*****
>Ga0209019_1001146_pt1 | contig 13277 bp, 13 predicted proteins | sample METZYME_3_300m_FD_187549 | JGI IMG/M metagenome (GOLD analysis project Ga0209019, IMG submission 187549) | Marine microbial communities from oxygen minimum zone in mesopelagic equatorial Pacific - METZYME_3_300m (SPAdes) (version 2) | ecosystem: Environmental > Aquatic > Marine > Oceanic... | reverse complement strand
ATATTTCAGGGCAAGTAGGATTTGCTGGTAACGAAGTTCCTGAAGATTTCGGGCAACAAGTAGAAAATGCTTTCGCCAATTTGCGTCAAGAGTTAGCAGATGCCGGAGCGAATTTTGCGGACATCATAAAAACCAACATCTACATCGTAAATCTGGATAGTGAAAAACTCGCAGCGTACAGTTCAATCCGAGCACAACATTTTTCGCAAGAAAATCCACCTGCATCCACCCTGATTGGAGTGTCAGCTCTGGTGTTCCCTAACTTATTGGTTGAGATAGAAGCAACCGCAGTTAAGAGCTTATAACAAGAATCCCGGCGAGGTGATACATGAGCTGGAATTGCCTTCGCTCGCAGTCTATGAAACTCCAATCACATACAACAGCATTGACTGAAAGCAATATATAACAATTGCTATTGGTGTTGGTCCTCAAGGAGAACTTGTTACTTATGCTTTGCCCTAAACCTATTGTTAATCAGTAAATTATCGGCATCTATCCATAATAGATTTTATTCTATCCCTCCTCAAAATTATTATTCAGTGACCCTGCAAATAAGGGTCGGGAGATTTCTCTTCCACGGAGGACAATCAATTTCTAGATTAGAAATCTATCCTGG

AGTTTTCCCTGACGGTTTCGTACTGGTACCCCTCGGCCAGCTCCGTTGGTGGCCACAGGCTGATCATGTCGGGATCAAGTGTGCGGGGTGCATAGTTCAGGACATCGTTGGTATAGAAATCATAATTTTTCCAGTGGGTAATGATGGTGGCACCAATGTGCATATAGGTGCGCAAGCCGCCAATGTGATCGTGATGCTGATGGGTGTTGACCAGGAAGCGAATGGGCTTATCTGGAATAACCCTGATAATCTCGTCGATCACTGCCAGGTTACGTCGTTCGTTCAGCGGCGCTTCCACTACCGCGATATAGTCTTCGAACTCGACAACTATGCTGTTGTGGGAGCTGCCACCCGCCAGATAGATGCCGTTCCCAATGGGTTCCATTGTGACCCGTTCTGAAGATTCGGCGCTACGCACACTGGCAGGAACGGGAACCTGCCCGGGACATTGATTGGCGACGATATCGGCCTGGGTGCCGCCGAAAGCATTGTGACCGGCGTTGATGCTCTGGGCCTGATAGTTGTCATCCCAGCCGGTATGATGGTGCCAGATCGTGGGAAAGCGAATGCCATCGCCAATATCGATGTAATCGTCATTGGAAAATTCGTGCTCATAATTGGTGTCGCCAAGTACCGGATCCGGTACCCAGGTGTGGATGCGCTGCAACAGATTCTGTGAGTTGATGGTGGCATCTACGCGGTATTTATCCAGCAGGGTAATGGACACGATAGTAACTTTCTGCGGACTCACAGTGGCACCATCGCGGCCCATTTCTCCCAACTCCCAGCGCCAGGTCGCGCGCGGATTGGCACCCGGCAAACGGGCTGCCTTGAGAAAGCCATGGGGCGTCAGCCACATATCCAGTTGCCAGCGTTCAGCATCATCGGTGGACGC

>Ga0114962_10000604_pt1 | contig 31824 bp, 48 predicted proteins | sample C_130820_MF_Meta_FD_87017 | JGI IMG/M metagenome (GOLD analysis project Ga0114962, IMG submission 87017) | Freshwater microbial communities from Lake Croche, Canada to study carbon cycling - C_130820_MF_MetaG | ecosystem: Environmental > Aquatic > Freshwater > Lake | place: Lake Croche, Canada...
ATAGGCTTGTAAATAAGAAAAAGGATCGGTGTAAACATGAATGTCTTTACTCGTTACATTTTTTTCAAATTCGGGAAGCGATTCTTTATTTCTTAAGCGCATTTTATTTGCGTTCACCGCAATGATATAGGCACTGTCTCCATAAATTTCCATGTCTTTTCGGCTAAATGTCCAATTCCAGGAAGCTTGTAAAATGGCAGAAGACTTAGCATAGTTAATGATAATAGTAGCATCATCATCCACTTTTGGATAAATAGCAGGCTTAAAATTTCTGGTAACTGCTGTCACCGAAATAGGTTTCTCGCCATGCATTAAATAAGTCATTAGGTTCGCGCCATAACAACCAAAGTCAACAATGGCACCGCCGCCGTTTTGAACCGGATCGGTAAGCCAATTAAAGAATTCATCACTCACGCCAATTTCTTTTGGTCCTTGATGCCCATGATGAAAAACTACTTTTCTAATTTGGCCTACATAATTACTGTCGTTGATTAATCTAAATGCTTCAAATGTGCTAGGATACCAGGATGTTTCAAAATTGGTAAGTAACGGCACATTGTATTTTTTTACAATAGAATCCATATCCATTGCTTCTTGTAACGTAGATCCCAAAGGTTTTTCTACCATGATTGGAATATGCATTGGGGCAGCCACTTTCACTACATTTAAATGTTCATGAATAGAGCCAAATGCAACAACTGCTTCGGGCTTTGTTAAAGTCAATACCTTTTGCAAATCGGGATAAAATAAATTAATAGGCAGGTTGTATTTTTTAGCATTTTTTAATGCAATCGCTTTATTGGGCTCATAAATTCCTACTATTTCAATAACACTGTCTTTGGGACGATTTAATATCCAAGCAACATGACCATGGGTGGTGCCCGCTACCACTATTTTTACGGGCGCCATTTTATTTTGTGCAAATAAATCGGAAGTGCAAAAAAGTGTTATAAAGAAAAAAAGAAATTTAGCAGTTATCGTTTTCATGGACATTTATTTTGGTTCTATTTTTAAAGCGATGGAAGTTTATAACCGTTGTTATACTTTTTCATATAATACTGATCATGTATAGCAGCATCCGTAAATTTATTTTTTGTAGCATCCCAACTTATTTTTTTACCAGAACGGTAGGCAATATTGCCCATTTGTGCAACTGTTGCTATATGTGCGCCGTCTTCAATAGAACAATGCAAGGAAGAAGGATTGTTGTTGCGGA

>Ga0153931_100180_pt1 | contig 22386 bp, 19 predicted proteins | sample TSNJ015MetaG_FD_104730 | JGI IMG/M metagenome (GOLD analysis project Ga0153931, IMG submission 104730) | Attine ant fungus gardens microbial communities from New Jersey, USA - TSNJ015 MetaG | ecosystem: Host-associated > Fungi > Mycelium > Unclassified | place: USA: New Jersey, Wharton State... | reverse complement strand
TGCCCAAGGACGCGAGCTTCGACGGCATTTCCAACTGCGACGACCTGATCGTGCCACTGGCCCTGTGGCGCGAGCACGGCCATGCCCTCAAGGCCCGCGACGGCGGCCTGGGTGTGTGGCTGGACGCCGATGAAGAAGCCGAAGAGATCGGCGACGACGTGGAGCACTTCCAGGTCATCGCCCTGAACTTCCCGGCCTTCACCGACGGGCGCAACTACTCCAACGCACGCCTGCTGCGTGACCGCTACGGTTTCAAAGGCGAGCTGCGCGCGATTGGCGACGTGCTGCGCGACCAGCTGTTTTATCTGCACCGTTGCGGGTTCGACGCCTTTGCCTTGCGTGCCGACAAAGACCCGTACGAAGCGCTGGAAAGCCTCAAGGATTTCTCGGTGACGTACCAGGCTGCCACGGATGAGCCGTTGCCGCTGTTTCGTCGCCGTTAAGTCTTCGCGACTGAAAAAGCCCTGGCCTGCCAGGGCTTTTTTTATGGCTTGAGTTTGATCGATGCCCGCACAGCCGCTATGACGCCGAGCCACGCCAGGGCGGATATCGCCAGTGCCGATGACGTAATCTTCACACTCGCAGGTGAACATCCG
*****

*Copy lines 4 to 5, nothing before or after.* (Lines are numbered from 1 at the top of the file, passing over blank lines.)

>Ga0114962_10000604_pt1 | contig 31824 bp, 48 predicted proteins | sample C_130820_MF_Meta_FD_87017 | JGI IMG/M metagenome (GOLD analysis project Ga0114962, IMG submission 87017) | Freshwater microbial communities from Lake Croche, Canada to study carbon cycling - C_130820_MF_MetaG | ecosystem: Environmental > Aquatic > Freshwater > Lake | place: Lake Croche, Canada...
ATAGGCTTGTAAATAAGAAAAAGGATCGGTGTAAACATGAATGTCTTTACTCGTTACATTTTTTTCAAATTCGGGAAGCGATTCTTTATTTCTTAAGCGCATTTTATTTGCGTTCACCGCAATGATATAGGCACTGTCTCCATAAATTTCCATGTCTTTTCGGCTAAATGTCCAATTCCAGGAAGCTTGTAAAATGGCAGAAGACTTAGCATAGTTAATGATAATAGTAGCATCATCATCCACTTTTGGATAAATAGCAGGCTTAAAATTTCTGGTAACTGCTGTCACCGAAATAGGTTTCTCGCCATGCATTAAATAAGTCATTAGGTTCGCGCCATAACAACCAAAGTCAACAATGGCACCGCCGCCGTTTTGAACCGGATCGGTAAGCCAATTAAAGAATTCATCACTCACGCCAATTTCTTTTGGTCCTTGATGCCCATGATGAAAAACTACTTTTCTAATTTGGCCTACATAATTACTGTCGTTGATTAATCTAAATGCTTCAAATGTGCTAGGATACCAGGATGTTTCAAAATTGGTAAGTAACGGCACATTGTATTTTTTTACAATAGAATCCATATCCATTGCTTCTTGTAACGTAGATCCCAAAGGTTTTTCTACCATGATTGGAATATGCATTGGGGCAGCCACTTTCACTACATTTAAATGTTCATGAATAGAGCCAAATGCAACAACTGCTTCGGGCTTTGTTAAAGTCAATACCTTTTGCAAATCGGGATAAAATAAATTAATAGGCAGGTTGTATTTTTTAGCATTTTTTAATGCAATCGCTTTATTGGGCTCATAAATTCCTACTATTTCAATAACACTGTCTTTGGGACGATTTAATATCCAAGCAACATGACCATGGGTGGTGCCCGCTACCACTATTTTTACGGGCGCCATTTTATTTTGTGCAAATAAATCGGAAGTGCAAAAAAGTGTTATAAAGAAAAAAAGAAATTTAGCAGTTATCGTTTTCATGGACATTTATTTTGGTTCTATTTTTAAAGCGATGGAAGTTTATAACCGTTGTTATACTTTTTCATATAATACTGATCATGTATAGCAGCATCCGTAAATTTATTTTTTGTAGCATCCCAACTTATTTTTTTACCAGAACGGTAGGCAATATTGCCCATTTGTGCAACTGTTGCTATATGTGCGCCGTCTTCAATAGAACAATGCAAGGAAGAAGGATTGTTGTTGCGGA